|Aditya Birla Group
January 9, 2011
Transformed, and ready for the Big Leap
The world has witnessed phenomenal changes over the last 15 years and India has been no exception. It has been a defining period for India in many ways. The most notable achievement has been the acceleration of growth from five per cent-plus to nearly nine per cent today. India has emerged as one of the world's new economic success stories in the last 10 years, as the impact of the liberalisation process begun in 1991 achieved a critical mass and made it one of the world's fastest growing economies.
These years have been marked with some macroeconomic shocks as well: the East Asian crisis, the economic sanctions that India attracted when it carried out nuclear tests, the collapse of the dotcom bubble followed by 9/11, the super commodity cycle of 2006, and the subprime lending crisis ending with a deep recession in 2009.
The world's view of business and capitalism has taken a beating because of the economic meltdown of 2008. Governments have moved dramatically to the left of centre in the past couple of years. Almost without exception, governments will now be vigilant in taxing anything that they could define as 'super normal profits'.
So running a business will only get more challenging, in every way. That is the transformed context in which.businesses will have to operate in the near future. The financial crisis has triggered more regulations and monitoring processes, and businesses need to prepare for a more regulated environment.
Fortunately, over the years, the Aditya Birla Group has developed a strong shield against precisely such adversities. We have always lived by a strong moral compass. Today our efforts stand vindicated. In the 15 years since I took over, we have transformed ourselves in some very fundamental ways.
First, every organisation, at some point, needs to import skills from the outside. We too have changed, from a very homogenous group of people with a striking similarity in backgrounds. to a heterogeneous and diverse entity. From barely 10 nationalities in 1995, today our workforce spans 40 nationalities. In many ways then, the group is a melting pot of cultures. We have done this even whilst retaining our values and our distinct identity. Our values - integrity, commitment, passion and speed - provide the organisational glue that binds us together seamlessly.
Second, we have morphed into a youthful organisation. In 1995, the average age of our management cadre was 56 years. Today, it is down to 36. There were few women executives. Today, they account for 17 per cent of the management and supervisory cadre. Gen-Y has grown from just two per cent of our people to 28 per cent. This shift in demographics brings with it a changed set of expectations.
Third, when my father looked beyond the shores of India in the late 1960s to free himself from the Licence Raj, it was truly visionary. In doing so, he earned respect and prestige not only for his own enterprise but also for taking India to South East Asia. Now when we make investments overseas, it is driven by our vision to be a premium global conglomerate with a clear focus on each business.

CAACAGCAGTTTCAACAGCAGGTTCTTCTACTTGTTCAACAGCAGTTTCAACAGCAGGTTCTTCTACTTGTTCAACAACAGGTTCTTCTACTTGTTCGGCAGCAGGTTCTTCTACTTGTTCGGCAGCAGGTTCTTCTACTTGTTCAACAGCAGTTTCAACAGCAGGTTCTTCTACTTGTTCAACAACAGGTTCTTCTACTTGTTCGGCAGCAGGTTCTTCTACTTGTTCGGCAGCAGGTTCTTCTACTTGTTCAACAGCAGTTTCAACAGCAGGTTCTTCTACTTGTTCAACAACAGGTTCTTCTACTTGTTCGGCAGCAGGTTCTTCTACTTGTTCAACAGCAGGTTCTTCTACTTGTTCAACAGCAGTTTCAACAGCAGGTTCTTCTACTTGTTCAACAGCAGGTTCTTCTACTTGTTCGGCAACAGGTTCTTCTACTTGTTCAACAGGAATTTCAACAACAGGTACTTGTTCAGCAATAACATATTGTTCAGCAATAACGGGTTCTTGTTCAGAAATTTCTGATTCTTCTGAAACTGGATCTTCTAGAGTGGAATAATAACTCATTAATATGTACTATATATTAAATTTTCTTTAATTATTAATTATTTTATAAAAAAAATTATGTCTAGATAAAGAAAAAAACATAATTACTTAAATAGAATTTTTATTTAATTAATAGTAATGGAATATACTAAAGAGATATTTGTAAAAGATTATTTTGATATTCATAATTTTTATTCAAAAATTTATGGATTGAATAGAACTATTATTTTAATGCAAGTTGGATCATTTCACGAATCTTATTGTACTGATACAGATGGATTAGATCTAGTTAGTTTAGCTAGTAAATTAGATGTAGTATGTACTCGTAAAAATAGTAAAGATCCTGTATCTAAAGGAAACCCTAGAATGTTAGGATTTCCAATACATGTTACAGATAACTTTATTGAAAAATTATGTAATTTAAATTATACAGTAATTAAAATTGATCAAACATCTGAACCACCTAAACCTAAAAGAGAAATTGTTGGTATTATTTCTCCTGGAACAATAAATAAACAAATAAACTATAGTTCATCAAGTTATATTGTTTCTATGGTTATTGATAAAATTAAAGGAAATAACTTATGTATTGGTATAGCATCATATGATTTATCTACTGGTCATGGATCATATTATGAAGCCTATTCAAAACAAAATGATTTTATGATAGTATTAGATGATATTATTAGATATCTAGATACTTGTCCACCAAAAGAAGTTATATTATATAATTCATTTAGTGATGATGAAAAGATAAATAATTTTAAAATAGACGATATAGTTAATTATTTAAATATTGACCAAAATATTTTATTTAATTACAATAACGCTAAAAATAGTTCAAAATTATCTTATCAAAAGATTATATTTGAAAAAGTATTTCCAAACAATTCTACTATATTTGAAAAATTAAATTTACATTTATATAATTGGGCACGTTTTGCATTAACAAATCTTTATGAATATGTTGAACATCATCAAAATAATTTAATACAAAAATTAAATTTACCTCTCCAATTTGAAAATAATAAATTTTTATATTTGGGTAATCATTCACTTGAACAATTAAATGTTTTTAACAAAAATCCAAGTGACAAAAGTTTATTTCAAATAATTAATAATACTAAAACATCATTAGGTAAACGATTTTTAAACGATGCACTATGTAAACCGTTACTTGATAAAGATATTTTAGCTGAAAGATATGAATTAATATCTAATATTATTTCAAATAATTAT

Nearly 60 per cent of our turnover comes from our global operations. And nearly one-third of our group's 130,000-plus employees are not Indians. We have consciously built a meritocracy and a focus on building star teams rather than individual stars. Few organisations can boast of the competency, passion and commitment that our people show.
After 20 acquisitions in 15 years, and after shedding unproductive assets and divesting businesses that eroded shareholder value, we have emerged fitter, stronger and a leader in many ways. For a group that traditionally followed the organic route to expand, the inorganic stairway to growth through acquisitions was a major departure that has served us well.
Just two examples. Our group's flagship, Hindalco, through a slew of buyouts coupled with expansion at existing sites, has risen to become a metals powerhouse, ranked among the world's top five aluminium majors, with 33 plants in 13 countries. The acquisition of Novelis catapulted Hindalco to the top of the league in the rolled products segment. Hindalco today has become a truly global corporation.
In cement, after a spate of acquisitions and the consolidation of the cement business of Grasim with UltraTech, we are now India's largest cement producer. With the acquisition of ETA Star Cement Company in Dubai along with its operations in the UAE, Bahrain and Bangladesh, UltraTech is now the world's eighth-largest cement producer. From a bit player in 1995 with a capacity of 8.5 million tonnes per annum, we have a capacity of 52 MTPA today.
From being primarily in manufacturing, today we also have a considerable footprint in services. Idea is the fastest-growing major telecom player in the world's fastest-growing market. In retail, "more" is the second-largest supermarket chain. In financial services, Aditya Birla Financial Services is a significant non-bank player. Our BPO is among the global top-10 in the non-captive space.
On the back of strong fundamentals and the gains from our restructuring and consolidation exercise, I believe this is the right time for us as a group to make a quantum leap. It has become imperative for us to view growth from an altogether higher and different plane and to dream of a bolder future. We have every reason to be upbeat, especially if we look back at our past. In 1995, we reported revenues of $2 billion. In these 15 years we have grown 15 times with revenues of nearly $30 billion.